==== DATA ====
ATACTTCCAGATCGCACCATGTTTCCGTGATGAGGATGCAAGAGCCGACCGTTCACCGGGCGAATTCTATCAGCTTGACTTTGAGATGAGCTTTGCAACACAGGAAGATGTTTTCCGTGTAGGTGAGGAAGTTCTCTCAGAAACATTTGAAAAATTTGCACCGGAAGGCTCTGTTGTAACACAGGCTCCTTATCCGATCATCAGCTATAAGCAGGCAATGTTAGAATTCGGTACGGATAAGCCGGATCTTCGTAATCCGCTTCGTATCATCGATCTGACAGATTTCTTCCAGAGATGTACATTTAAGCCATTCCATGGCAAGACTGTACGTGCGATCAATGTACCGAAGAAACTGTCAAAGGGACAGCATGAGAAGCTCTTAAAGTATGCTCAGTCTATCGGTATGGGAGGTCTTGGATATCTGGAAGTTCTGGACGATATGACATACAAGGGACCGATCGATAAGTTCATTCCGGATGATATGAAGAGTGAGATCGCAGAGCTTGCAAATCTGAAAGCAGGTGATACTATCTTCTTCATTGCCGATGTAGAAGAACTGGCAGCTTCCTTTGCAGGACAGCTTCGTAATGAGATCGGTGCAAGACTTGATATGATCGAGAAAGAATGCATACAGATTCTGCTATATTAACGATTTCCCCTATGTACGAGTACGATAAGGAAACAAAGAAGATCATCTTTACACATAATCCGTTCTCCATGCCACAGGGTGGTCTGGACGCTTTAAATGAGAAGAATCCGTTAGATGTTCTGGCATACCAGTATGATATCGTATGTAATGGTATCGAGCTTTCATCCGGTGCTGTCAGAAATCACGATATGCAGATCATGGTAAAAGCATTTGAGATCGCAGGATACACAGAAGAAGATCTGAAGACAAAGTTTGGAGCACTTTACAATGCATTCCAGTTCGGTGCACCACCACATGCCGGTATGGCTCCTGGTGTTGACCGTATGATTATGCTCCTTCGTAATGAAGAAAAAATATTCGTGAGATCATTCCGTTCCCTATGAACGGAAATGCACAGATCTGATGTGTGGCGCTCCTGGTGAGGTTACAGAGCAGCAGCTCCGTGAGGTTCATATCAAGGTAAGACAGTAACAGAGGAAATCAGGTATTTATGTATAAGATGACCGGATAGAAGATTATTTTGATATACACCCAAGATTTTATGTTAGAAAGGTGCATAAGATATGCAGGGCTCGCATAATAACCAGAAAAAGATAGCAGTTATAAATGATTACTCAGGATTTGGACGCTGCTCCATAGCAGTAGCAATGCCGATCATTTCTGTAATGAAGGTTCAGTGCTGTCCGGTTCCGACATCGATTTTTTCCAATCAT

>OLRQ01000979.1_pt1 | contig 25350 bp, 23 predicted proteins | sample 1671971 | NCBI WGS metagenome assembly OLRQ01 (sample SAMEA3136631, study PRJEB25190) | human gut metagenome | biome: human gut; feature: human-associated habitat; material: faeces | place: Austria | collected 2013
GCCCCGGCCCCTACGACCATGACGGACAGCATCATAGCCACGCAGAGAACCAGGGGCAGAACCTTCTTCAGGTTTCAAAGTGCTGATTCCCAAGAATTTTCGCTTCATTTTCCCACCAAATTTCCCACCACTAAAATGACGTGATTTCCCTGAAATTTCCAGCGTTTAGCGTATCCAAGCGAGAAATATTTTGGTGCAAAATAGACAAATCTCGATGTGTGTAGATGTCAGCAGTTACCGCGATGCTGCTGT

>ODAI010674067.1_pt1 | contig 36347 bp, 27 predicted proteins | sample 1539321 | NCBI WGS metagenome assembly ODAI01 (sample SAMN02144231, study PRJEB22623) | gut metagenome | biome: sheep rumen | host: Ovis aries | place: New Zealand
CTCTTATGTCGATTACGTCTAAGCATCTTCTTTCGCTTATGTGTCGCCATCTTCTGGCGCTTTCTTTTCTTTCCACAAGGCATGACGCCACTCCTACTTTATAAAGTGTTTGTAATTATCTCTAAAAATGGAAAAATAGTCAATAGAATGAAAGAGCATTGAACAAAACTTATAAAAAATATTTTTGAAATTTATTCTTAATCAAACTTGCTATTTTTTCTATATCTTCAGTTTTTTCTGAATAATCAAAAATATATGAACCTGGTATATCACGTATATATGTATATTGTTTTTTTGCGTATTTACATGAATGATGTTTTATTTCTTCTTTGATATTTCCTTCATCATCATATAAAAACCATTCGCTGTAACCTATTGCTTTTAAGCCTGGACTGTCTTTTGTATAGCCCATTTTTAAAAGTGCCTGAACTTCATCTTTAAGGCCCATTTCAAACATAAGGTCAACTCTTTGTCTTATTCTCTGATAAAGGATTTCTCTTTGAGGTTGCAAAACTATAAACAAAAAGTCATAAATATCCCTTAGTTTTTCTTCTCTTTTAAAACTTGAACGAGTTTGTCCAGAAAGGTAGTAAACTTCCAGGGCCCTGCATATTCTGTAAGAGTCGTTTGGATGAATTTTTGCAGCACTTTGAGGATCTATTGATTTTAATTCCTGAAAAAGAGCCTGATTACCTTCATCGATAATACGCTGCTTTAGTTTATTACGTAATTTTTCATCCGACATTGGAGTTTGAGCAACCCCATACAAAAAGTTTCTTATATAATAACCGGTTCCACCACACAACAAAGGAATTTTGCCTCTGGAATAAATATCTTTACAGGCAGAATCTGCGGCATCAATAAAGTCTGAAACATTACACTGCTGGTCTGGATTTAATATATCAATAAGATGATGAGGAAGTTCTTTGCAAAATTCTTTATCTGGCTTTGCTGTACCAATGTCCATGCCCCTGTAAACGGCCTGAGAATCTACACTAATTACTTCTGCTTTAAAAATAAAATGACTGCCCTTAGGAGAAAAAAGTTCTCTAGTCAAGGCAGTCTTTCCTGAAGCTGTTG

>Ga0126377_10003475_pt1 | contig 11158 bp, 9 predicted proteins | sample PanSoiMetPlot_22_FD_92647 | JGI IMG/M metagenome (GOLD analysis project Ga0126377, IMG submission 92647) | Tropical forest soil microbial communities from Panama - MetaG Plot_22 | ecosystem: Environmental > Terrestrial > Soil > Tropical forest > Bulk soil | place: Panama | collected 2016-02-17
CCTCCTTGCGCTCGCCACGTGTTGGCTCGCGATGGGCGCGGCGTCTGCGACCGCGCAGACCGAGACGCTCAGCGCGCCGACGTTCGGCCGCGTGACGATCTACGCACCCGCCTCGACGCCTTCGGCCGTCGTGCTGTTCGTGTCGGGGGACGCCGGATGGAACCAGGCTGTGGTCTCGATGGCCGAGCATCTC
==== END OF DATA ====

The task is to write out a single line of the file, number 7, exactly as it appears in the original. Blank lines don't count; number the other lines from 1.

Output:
CCTCCTTGCGCTCGCCACGTGTTGGCTCGCGATGGGCGCGGCGTCTGCGACCGCGCAGACCGAGACGCTCAGCGCGCCGACGTTCGGCCGCGTGACGATCTACGCACCCGCCTCGACGCCTTCGGCCGTCGTGCTGTTCGTGTCGGGGGACGCCGGATGGAACCAGGCTGTGGTCTCGATGGCCGAGCATCTC